Now showing items 1-5 of 5

    • Book chapter

      Arachidonic acid distribution in seaweed, seagrass, invertebrates and dugong in coral reef areas in the Philippines 

      A Suloma, HY Ogata, H Furuita, ES Garibay & DR Chavez - In K Nakamura (Ed.), Sustainable Production Systems of Aquatic Animals in Brackish Mangrove Areas, 2007 - Japan International Research Center for Agricultural Sciences
      Arachidonic acid (ArA) was not a minor component, and ArA distributes widely in coral reef organisms. Seagrass had high linoleic acid and linolenic acid levels with low Ara, EPA and DHA levels, while some species of seaweed had intermediate or high ArA levels (5% to 12%). In starfish, sea cucumber and some species of corals, ArA was the first major fatty acid (20% to 30%), but DHA levels were very low. Bivalves, abalone and shrimps had intermediate ArA levels. Total lipids of abdominal muscle and liver of dugong had respectively ArA levels of 7.8% and 11.0%, which were higher than EPA levels (2.4% and 1.6%), but DHA levels (0.4% and 2.3%) were low. It is clear that ArA is a major fatty acid in coral reef animals. The present results suggest that the existence of an ArA-rich food chain may be widespread in coral reef areas, and that the widespread existence of ArA-rich food chain may lead to intermediate or high ArA contents in tropical species.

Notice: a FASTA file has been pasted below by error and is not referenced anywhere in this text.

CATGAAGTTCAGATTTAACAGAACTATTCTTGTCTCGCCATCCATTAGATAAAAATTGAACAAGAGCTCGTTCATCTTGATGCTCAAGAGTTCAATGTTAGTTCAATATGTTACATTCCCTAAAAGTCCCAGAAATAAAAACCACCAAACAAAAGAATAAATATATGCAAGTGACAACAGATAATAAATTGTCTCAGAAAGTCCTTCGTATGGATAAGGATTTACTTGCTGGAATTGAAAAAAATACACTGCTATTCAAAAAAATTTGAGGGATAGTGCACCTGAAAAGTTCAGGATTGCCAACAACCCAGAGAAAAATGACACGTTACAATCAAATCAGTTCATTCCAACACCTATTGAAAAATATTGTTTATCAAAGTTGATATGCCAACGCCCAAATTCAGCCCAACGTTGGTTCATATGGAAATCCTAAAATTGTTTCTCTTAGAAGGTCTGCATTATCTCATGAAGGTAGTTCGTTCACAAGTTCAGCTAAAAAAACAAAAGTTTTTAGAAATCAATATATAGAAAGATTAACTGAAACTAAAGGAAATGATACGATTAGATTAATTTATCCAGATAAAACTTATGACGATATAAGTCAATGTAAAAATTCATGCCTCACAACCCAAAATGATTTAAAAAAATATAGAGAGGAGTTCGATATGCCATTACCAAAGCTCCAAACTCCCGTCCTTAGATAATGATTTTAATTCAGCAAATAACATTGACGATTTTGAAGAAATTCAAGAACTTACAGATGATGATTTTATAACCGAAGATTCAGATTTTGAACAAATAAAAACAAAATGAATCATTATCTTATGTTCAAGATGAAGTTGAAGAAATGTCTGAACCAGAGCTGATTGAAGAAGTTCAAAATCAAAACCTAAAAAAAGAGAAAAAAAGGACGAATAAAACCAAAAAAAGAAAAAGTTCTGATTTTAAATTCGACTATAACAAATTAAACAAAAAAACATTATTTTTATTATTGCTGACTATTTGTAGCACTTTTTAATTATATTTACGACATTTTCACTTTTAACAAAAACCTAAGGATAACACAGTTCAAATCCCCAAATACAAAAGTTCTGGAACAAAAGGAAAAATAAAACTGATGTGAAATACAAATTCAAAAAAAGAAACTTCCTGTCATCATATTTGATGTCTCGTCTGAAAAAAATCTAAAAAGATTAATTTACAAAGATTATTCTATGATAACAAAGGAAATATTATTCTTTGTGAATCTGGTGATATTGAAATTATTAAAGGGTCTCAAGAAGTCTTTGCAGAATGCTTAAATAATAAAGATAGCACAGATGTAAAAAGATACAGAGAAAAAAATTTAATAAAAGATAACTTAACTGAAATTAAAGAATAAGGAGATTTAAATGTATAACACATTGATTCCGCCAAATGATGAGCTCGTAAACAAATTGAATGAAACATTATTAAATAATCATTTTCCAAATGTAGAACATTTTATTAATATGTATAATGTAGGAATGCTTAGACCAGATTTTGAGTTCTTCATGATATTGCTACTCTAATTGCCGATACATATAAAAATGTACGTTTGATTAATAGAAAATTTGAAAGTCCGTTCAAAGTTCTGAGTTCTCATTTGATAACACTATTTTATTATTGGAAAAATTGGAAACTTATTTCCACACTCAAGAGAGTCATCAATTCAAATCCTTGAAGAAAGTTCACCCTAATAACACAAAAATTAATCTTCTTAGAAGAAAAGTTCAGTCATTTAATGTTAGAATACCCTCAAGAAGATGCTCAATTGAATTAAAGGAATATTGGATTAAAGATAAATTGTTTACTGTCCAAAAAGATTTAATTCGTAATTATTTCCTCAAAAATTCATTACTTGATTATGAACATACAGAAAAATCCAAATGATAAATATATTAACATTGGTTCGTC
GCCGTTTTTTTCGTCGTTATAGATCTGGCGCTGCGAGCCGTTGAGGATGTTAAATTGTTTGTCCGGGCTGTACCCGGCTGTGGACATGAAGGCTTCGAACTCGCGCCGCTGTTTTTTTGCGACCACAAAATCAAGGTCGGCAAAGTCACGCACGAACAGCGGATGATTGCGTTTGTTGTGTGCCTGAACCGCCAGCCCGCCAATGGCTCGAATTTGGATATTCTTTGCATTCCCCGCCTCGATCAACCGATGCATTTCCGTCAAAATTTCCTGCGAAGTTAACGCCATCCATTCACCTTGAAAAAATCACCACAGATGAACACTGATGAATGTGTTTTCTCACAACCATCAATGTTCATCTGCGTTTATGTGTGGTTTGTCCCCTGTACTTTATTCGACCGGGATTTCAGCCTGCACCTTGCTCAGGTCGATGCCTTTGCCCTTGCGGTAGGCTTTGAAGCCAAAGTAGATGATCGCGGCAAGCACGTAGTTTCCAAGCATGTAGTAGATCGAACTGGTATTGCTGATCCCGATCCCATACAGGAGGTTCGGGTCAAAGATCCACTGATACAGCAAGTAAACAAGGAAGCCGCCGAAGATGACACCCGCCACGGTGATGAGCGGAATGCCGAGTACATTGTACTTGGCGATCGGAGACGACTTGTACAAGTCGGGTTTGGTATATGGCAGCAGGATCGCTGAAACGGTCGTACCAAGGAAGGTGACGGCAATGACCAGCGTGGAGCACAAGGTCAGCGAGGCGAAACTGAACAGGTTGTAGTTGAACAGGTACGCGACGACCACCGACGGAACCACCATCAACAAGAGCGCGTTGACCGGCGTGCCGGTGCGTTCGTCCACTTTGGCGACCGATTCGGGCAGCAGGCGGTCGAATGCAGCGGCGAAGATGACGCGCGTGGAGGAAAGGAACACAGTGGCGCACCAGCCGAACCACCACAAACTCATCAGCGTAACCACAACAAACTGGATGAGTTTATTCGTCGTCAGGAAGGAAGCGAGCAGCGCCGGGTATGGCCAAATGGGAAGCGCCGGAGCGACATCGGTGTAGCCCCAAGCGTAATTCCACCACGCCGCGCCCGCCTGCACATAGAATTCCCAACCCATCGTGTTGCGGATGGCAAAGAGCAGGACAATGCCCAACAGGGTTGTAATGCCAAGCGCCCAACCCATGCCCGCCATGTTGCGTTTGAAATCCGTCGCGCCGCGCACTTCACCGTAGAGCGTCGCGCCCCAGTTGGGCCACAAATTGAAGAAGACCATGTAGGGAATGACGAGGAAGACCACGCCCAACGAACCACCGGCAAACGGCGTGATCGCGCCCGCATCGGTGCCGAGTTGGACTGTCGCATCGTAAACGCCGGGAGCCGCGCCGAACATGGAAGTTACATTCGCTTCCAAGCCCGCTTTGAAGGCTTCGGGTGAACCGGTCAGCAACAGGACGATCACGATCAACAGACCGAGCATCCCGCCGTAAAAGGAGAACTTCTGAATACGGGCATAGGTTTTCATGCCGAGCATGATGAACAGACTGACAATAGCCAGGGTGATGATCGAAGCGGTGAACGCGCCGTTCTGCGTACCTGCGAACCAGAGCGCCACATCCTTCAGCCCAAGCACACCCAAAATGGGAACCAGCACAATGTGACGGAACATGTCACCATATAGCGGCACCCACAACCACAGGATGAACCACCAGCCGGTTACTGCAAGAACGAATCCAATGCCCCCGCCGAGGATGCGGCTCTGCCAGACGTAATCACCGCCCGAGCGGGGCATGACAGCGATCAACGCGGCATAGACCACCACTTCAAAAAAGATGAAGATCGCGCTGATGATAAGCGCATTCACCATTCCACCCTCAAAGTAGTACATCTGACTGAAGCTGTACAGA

• Book chapter

      Arachidonic acid is a major fatty acid in gonads of coral reef fishes and improves larval survival of rabbitfish Sigunus gutattus 

      A Suloma, DR Chavez, ES Garibay, H Furuita & HY Ogata - In SL Ortiz (Ed.), Coral reefs : ecosystems, environmental impact, and current threats, 2016 - Nova Science Publishers
      The supply of wild fry of coral reef fishes for aquaculture has resulted in the deterioration of their natural stock status, causing public concern. Through a series of studies on the establishment of artificial-fry production technologies for coral reef fishes, we found that ovary, testis, eggs and fry of coral reef fishes have high or intermediate levels of arachidonic acid (ArA), which is a relatively minor component in temperate and cold-water species. In gonadal polar lipids of selected coral reef, in particular demersal fishes (19 species), ArA, eicosapentaenoic acid (EPA), and docosahexaenoic acid (DHA) levels ranged from 6.0% to 19.4%, from 0.9% to 6.2%, and from 7.9% to 27.8%, respectively. It is notable that the major highly unsaturated fatty acids (HUFA) of polar lipids in all coral reef fish gonads are DHA and ArA (not EPA) in a ratio of about 2:1. This result allowed us to speculate that not only DHA but also ArA may be nutritionally much important for egg development and larval growth in coral reef fishes.